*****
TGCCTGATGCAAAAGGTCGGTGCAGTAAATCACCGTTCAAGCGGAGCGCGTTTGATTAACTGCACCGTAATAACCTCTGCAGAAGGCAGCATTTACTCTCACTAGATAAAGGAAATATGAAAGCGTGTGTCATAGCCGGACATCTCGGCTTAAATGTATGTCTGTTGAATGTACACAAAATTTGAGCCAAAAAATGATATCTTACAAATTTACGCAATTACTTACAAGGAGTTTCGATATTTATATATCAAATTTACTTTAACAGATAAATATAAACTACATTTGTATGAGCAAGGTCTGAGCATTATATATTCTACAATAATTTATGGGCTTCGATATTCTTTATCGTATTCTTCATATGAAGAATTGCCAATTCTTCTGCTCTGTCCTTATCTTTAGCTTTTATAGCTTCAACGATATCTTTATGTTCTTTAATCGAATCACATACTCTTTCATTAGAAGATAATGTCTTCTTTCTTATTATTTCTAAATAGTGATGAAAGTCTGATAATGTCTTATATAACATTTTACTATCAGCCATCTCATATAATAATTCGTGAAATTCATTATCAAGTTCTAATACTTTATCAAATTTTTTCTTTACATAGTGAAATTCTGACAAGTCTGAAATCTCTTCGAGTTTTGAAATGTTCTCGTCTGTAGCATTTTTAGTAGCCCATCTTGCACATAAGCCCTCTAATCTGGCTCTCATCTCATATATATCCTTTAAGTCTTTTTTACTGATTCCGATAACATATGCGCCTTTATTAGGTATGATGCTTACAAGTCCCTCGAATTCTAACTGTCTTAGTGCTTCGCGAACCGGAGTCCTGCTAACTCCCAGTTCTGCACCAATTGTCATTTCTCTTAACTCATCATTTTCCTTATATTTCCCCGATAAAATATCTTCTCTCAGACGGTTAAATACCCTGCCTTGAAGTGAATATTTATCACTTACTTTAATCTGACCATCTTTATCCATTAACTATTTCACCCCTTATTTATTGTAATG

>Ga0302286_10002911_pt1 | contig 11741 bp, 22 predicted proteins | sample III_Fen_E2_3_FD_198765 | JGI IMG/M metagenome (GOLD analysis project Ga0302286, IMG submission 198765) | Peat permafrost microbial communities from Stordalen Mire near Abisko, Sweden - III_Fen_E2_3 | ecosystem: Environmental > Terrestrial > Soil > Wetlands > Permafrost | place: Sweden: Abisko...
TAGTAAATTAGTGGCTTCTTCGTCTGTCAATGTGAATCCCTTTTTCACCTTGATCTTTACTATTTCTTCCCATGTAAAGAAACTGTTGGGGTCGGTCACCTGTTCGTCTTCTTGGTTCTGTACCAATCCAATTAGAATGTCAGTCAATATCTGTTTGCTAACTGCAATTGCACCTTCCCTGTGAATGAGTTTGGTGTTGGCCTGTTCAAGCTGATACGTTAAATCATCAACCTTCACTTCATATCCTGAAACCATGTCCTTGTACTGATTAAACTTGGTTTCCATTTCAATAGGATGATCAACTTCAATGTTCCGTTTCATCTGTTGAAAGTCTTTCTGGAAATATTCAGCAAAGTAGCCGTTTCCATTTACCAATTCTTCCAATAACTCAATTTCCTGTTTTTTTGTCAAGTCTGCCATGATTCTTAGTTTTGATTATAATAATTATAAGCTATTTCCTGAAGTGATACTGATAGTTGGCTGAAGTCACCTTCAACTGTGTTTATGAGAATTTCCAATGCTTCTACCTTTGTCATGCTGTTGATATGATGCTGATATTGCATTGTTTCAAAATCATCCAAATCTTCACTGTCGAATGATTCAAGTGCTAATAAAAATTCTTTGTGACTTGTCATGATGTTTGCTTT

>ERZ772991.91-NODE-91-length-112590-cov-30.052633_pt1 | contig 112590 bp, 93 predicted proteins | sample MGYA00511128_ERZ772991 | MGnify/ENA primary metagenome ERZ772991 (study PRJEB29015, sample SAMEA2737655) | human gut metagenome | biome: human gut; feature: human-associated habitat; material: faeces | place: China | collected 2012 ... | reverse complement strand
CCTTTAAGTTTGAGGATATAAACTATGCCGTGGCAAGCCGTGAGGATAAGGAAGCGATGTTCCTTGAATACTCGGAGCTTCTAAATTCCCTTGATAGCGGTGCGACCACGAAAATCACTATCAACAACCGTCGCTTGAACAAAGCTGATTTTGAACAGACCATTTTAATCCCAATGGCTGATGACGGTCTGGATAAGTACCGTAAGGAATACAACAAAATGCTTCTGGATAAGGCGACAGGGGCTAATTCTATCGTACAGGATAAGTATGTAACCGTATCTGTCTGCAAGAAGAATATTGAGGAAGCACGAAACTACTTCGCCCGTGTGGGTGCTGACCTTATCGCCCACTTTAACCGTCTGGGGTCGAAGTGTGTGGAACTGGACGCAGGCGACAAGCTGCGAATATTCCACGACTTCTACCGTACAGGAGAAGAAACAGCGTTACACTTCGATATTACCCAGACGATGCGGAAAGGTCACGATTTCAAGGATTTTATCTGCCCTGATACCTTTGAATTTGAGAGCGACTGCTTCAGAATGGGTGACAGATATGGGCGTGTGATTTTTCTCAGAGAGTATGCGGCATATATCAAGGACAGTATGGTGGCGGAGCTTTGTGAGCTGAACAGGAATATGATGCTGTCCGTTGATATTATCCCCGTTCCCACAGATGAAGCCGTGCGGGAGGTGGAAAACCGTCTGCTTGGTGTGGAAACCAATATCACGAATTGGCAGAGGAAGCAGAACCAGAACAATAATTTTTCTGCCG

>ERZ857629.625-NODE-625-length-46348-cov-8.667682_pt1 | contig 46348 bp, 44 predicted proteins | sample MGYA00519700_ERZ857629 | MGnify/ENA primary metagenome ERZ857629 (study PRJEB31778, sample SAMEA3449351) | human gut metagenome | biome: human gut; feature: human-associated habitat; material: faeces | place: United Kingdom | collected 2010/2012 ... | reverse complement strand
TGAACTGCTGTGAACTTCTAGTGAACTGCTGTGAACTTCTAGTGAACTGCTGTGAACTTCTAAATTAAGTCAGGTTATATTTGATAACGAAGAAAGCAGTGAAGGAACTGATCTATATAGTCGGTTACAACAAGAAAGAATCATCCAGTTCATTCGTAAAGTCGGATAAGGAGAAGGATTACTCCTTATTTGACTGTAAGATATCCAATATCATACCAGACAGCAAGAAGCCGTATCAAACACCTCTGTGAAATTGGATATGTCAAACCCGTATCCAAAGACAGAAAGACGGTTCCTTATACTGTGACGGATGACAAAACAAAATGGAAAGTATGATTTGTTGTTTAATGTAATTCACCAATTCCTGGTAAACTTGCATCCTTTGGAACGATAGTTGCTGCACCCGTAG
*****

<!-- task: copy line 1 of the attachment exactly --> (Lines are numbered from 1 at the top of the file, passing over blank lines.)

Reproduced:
TGCCTGATGCAAAAGGTCGGTGCAGTAAATCACCGTTCAAGCGGAGCGCGTTTGATTAACTGCACCGTAATAACCTCTGCAGAAGGCAGCATTTACTCTCACTAGATAAAGGAAATATGAAAGCGTGTGTCATAGCCGGACATCTCGGCTTAAATGTATGTCTGTTGAATGTACACAAAATTTGAGCCAAAAAATGATATCTTACAAATTTACGCAATTACTTACAAGGAGTTTCGATATTTATATATCAAATTTACTTTAACAGATAAATATAAACTACATTTGTATGAGCAAGGTCTGAGCATTATATATTCTACAATAATTTATGGGCTTCGATATTCTTTATCGTATTCTTCATATGAAGAATTGCCAATTCTTCTGCTCTGTCCTTATCTTTAGCTTTTATAGCTTCAACGATATCTTTATGTTCTTTAATCGAATCACATACTCTTTCATTAGAAGATAATGTCTTCTTTCTTATTATTTCTAAATAGTGATGAAAGTCTGATAATGTCTTATATAACATTTTACTATCAGCCATCTCATATAATAATTCGTGAAATTCATTATCAAGTTCTAATACTTTATCAAATTTTTTCTTTACATAGTGAAATTCTGACAAGTCTGAAATCTCTTCGAGTTTTGAAATGTTCTCGTCTGTAGCATTTTTAGTAGCCCATCTTGCACATAAGCCCTCTAATCTGGCTCTCATCTCATATATATCCTTTAAGTCTTTTTTACTGATTCCGATAACATATGCGCCTTTATTAGGTATGATGCTTACAAGTCCCTCGAATTCTAACTGTCTTAGTGCTTCGCGAACCGGAGTCCTGCTAACTCCCAGTTCTGCACCAATTGTCATTTCTCTTAACTCATCATTTTCCTTATATTTCCCCGATAAAATATCTTCTCTCAGACGGTTAAATACCCTGCCTTGAAGTGAATATTTATCACTTACTTTAATCTGACCATCTTTATCCATTAACTATTTCACCCCTTATTTATTGTAATG